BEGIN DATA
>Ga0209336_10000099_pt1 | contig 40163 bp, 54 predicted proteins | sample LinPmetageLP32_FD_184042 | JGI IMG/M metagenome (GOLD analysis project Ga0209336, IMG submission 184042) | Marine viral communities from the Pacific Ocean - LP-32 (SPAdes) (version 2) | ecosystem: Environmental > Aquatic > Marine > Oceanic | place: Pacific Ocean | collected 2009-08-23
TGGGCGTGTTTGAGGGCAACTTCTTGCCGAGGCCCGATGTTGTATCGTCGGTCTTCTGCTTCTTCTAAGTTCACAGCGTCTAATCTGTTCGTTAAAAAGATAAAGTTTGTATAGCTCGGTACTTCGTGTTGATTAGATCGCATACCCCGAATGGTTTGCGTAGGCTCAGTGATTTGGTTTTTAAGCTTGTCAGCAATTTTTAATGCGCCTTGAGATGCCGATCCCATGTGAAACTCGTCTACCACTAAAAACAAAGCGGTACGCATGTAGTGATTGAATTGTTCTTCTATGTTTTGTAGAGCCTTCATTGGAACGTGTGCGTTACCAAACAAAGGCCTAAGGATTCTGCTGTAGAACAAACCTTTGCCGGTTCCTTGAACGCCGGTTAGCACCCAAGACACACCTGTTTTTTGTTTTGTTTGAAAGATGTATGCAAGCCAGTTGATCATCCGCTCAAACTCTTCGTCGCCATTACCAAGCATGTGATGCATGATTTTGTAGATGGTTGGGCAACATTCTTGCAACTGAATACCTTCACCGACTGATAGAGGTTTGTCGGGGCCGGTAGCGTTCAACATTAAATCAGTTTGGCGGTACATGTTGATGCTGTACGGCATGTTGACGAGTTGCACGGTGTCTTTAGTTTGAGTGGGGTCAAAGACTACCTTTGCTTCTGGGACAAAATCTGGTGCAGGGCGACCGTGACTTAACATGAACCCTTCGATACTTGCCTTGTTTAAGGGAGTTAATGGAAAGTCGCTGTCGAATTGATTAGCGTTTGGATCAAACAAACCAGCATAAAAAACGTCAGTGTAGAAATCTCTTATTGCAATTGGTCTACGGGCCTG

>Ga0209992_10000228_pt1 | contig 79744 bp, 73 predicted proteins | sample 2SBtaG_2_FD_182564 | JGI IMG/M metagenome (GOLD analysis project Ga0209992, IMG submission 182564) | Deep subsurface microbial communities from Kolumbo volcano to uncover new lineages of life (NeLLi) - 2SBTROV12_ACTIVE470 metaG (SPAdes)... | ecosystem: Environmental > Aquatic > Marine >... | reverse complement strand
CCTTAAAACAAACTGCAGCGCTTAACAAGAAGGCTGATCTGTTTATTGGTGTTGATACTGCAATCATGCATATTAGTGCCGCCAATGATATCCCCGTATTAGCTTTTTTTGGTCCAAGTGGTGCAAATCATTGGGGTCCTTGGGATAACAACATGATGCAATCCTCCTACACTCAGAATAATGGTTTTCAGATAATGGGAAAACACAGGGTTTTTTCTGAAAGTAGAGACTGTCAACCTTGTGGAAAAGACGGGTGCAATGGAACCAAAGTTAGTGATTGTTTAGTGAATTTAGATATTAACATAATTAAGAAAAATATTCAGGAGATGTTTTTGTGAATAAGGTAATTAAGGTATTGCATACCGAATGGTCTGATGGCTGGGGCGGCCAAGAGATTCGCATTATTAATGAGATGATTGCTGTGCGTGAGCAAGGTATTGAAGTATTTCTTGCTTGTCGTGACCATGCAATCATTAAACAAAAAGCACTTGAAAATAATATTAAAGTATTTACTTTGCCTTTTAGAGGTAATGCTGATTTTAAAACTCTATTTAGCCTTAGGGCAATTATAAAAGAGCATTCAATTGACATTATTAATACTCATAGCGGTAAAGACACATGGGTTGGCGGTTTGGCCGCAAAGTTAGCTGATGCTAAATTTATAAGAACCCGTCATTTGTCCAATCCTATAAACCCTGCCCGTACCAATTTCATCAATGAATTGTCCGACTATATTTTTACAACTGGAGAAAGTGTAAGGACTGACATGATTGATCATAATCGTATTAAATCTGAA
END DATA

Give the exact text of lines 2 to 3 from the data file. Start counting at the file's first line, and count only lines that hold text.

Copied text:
TGGGCGTGTTTGAGGGCAACTTCTTGCCGAGGCCCGATGTTGTATCGTCGGTCTTCTGCTTCTTCTAAGTTCACAGCGTCTAATCTGTTCGTTAAAAAGATAAAGTTTGTATAGCTCGGTACTTCGTGTTGATTAGATCGCATACCCCGAATGGTTTGCGTAGGCTCAGTGATTTGGTTTTTAAGCTTGTCAGCAATTTTTAATGCGCCTTGAGATGCCGATCCCATGTGAAACTCGTCTACCACTAAAAACAAAGCGGTACGCATGTAGTGATTGAATTGTTCTTCTATGTTTTGTAGAGCCTTCATTGGAACGTGTGCGTTACCAAACAAAGGCCTAAGGATTCTGCTGTAGAACAAACCTTTGCCGGTTCCTTGAACGCCGGTTAGCACCCAAGACACACCTGTTTTTTGTTTTGTTTGAAAGATGTATGCAAGCCAGTTGATCATCCGCTCAAACTCTTCGTCGCCATTACCAAGCATGTGATGCATGATTTTGTAGATGGTTGGGCAACATTCTTGCAACTGAATACCTTCACCGACTGATAGAGGTTTGTCGGGGCCGGTAGCGTTCAACATTAAATCAGTTTGGCGGTACATGTTGATGCTGTACGGCATGTTGACGAGTTGCACGGTGTCTTTAGTTTGAGTGGGGTCAAAGACTACCTTTGCTTCTGGGACAAAATCTGGTGCAGGGCGACCGTGACTTAACATGAACCCTTCGATACTTGCCTTGTTTAAGGGAGTTAATGGAAAGTCGCTGTCGAATTGATTAGCGTTTGGATCAAACAAACCAGCATAAAAAACGTCAGTGTAGAAATCTCTTATTGCAATTGGTCTACGGGCCTG

>Ga0209992_10000228_pt1 | contig 79744 bp, 73 predicted proteins | sample 2SBtaG_2_FD_182564 | JGI IMG/M metagenome (GOLD analysis project Ga0209992, IMG submission 182564) | Deep subsurface microbial communities from Kolumbo volcano to uncover new lineages of life (NeLLi) - 2SBTROV12_ACTIVE470 metaG (SPAdes)... | ecosystem: Environmental > Aquatic > Marine >... | reverse complement strand